With the number of novel coronavirus infections rising in Tokyo and other major urban centers, some concerned residents are fleeing to nearby prefectures where the number of cases is minimal.

But that is creating worry and wariness among local officials and residents, who are less than pleased that their small towns suddenly have a lot of outside visitors from the capital and other virus-hit areas.

In Karuizawa, Nagano Prefecture, just over an hour from Tokyo station by bullet train, television and social media footage over the past week or so of cars in town with Tokyo-area license plates has prompted concern about an increased risk of infections from visitors staying in the town’s villas.

At the end of March, Karuizawa Mayor Susumu Fujimaki called on outsiders to share the same sense of danger as those in Tokyo.

“The route to infection is not clear for many with the virus,” he warned.

In the nearby city of Chino, where there are about 12,000 villas, Mayor Atsushi Imai has asked that the people using them take precautions to prevent the spread of infection.

The request came after the city said it received numerous emails from residents who spotted a sudden increase in the number of cars with Tokyo-area license plates in the parking lots of local supermarkets and expressed concern that they posed a health risk.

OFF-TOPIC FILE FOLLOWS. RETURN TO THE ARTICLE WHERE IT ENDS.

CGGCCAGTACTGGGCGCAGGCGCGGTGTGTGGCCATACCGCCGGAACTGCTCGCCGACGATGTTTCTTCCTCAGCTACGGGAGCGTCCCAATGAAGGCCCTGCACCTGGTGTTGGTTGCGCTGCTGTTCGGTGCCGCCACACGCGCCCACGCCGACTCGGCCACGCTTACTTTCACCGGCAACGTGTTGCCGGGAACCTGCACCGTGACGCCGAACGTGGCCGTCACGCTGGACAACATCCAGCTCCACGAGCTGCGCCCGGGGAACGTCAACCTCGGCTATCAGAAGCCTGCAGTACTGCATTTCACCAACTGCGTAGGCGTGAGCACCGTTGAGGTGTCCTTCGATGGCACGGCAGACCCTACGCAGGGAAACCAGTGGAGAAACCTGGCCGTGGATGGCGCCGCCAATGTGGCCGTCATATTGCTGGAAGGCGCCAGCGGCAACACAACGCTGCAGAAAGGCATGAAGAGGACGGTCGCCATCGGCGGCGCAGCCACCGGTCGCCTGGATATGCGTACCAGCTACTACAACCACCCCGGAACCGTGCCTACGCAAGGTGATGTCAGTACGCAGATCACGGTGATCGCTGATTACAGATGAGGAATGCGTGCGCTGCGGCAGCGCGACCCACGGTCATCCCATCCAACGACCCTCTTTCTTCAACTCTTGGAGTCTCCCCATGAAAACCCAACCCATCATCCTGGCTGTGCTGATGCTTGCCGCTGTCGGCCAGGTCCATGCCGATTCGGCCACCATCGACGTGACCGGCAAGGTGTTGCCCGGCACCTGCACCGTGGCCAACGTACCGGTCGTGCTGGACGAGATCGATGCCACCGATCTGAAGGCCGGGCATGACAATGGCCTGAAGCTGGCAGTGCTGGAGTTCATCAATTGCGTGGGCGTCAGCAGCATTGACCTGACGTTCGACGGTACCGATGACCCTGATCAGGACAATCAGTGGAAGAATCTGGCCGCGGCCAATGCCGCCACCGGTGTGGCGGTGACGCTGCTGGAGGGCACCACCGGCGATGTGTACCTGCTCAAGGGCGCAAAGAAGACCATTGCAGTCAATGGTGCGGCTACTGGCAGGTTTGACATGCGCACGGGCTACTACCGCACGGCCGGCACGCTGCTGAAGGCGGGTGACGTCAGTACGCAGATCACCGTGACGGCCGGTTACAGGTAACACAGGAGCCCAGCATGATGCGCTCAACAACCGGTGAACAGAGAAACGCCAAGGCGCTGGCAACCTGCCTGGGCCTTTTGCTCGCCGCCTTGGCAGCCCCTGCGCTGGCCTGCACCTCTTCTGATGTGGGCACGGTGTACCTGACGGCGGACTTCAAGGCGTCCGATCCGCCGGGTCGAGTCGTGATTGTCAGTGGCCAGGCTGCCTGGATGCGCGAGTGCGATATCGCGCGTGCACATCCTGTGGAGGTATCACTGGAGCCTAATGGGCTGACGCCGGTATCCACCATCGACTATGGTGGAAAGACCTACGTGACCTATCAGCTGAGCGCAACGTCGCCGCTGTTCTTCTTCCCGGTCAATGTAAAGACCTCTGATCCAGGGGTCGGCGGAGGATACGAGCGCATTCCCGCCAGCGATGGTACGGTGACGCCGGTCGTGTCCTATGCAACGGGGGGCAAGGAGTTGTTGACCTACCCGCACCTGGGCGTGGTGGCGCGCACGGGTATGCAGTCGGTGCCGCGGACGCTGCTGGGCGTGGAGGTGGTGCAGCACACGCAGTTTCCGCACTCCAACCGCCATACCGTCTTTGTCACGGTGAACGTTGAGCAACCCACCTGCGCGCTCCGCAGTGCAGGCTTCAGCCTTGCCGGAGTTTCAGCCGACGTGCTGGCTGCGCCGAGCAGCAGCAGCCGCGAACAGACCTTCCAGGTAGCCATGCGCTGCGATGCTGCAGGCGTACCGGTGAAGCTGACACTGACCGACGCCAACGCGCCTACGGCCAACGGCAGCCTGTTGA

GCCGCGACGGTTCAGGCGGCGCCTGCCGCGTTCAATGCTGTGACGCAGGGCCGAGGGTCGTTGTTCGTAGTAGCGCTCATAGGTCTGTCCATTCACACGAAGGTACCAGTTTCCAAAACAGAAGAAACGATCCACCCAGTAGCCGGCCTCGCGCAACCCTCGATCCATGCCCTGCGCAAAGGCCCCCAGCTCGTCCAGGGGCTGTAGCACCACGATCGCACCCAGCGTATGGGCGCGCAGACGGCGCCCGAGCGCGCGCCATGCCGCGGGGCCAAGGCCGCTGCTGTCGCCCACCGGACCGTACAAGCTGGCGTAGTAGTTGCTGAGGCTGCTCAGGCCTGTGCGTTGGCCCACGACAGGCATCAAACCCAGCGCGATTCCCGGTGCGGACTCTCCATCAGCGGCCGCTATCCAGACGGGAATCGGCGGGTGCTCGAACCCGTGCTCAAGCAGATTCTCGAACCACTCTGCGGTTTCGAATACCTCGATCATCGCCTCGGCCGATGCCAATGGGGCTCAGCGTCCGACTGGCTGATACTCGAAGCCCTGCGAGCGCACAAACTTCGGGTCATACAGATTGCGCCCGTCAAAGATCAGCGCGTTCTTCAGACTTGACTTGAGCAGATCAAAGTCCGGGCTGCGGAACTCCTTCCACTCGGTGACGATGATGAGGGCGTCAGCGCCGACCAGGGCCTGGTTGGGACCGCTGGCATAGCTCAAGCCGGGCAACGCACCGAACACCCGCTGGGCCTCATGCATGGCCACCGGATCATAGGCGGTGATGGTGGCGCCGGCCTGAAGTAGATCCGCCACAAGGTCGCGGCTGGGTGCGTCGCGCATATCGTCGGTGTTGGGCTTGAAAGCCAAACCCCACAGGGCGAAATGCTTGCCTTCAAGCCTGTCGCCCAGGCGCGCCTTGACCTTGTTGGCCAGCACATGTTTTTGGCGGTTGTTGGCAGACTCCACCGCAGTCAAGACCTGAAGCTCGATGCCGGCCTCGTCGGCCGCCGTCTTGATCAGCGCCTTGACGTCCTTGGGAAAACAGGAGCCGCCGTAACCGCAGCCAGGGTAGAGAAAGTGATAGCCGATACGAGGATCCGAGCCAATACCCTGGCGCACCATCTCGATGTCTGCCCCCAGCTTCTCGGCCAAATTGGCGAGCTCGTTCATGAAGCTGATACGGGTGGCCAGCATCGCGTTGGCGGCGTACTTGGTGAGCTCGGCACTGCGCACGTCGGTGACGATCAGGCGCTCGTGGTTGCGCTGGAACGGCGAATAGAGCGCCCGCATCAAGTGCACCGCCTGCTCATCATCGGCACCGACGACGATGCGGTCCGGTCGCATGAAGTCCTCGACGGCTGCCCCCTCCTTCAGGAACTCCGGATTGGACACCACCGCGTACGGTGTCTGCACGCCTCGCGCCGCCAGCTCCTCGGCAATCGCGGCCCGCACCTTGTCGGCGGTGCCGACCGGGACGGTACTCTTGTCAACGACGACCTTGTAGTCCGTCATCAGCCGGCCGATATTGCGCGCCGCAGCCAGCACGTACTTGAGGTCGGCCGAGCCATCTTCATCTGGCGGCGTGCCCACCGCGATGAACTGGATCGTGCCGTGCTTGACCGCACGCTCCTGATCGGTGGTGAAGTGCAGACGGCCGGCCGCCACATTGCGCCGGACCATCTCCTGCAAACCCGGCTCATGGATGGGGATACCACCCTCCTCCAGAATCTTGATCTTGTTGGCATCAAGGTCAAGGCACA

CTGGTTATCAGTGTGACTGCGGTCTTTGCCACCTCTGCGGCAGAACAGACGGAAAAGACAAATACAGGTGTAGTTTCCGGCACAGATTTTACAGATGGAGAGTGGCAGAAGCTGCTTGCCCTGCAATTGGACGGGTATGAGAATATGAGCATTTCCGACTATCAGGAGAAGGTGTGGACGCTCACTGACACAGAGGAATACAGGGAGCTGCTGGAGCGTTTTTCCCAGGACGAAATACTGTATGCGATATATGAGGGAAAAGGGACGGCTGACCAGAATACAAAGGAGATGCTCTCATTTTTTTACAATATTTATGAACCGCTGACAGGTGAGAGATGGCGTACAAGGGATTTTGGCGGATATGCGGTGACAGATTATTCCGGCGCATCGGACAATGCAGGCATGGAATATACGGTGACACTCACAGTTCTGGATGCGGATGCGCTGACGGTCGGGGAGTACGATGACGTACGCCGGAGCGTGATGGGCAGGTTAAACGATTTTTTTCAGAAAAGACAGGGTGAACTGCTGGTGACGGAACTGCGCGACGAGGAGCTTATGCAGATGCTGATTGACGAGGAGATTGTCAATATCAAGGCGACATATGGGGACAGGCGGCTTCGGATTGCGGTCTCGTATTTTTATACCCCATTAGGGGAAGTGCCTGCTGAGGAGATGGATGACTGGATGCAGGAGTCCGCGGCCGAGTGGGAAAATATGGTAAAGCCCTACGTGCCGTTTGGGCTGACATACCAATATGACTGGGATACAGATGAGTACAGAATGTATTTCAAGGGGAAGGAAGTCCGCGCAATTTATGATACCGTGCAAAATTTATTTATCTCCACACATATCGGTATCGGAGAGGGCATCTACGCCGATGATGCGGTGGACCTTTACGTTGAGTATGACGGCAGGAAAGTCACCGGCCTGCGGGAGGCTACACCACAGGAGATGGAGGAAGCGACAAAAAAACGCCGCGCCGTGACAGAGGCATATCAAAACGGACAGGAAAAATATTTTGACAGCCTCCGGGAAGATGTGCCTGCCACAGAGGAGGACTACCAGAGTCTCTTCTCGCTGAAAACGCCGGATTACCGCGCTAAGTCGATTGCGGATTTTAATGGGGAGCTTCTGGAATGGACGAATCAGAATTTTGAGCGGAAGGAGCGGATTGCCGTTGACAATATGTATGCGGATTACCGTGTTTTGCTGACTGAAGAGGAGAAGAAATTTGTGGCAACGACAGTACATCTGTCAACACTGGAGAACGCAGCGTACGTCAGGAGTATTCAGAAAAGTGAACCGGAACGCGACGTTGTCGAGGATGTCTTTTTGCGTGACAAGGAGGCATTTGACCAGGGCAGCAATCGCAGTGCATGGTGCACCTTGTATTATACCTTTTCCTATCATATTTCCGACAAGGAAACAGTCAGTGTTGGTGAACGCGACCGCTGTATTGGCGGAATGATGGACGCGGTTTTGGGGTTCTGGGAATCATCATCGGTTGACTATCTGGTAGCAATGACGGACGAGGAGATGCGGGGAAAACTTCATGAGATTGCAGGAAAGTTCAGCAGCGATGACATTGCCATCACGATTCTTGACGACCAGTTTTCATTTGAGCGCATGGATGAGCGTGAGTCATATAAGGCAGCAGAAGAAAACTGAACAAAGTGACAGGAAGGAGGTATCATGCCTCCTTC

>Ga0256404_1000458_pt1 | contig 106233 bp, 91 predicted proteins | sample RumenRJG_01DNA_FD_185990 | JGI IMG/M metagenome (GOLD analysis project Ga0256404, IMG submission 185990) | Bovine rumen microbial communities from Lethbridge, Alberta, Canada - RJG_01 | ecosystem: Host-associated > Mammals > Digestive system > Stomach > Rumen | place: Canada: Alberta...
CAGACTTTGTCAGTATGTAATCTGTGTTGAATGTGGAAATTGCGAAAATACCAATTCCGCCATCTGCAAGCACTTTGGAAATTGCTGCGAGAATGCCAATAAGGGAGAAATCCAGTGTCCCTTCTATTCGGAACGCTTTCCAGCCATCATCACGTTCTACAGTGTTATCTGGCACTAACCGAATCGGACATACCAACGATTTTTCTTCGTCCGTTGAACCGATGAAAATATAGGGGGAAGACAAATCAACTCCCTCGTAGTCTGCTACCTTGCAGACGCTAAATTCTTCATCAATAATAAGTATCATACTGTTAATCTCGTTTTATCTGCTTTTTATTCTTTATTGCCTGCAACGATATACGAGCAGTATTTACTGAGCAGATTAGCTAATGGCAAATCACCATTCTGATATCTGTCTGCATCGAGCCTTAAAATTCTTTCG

Other officials are going further. Saku, also in Nagano Prefecture, wants Tokyo residents to remain in the capital. In a March 29 Twitter message to people in the Tokyo area, Mayor Seiji Yanagida noted there was an increase in the number of people from Tokyo visiting Nagano Prefecture.

“If possible, please stay in your homes in Tokyo. Perhaps you are considering moving from Tokyo, where the virus is spreading, to relatively calm Nagano Prefecture, but please think again about the spirit of the call to exercise self-restraint,” he wrote.

As of Tuesday, Nagano Prefecture had recorded 14 cases in total. But officials in areas where there are lots of villas owned or usually rented by people from Tokyo worry that in addition to a possible increase in infections, their local medical facilities could be overwhelmed if those staying in the villas become infected.

In the Kansai region, there were over 420 cases in Osaka Prefecture and over 200 cases in neighboring Hyogo Prefecture as of Tuesday morning. Similar to Tokyo Gov. Yuriko Koike, Osaka Gov. Hirofumi Yoshimura and Hyogo Gov. Toshizo Ido are encouraging residents in their prefectures to stay at home.

However, there was some concern in Tottori Prefecture about the possibility of people from major cities arriving there. Tottori, Shimane and Iwate prefectures were the only three prefectures to have no reported cases of coronavirus as of Tuesday morning.

In response to a question on Thursday about how to deal with possible visitors from Tokyo, Osaka or Hyogo who want to stay in Tottori because they think it’s safe, Gov. Shinji Hirai issued a call for people in areas that have been told to avoid unnecessary travel to follow the rules, including not traveling to Tottori.

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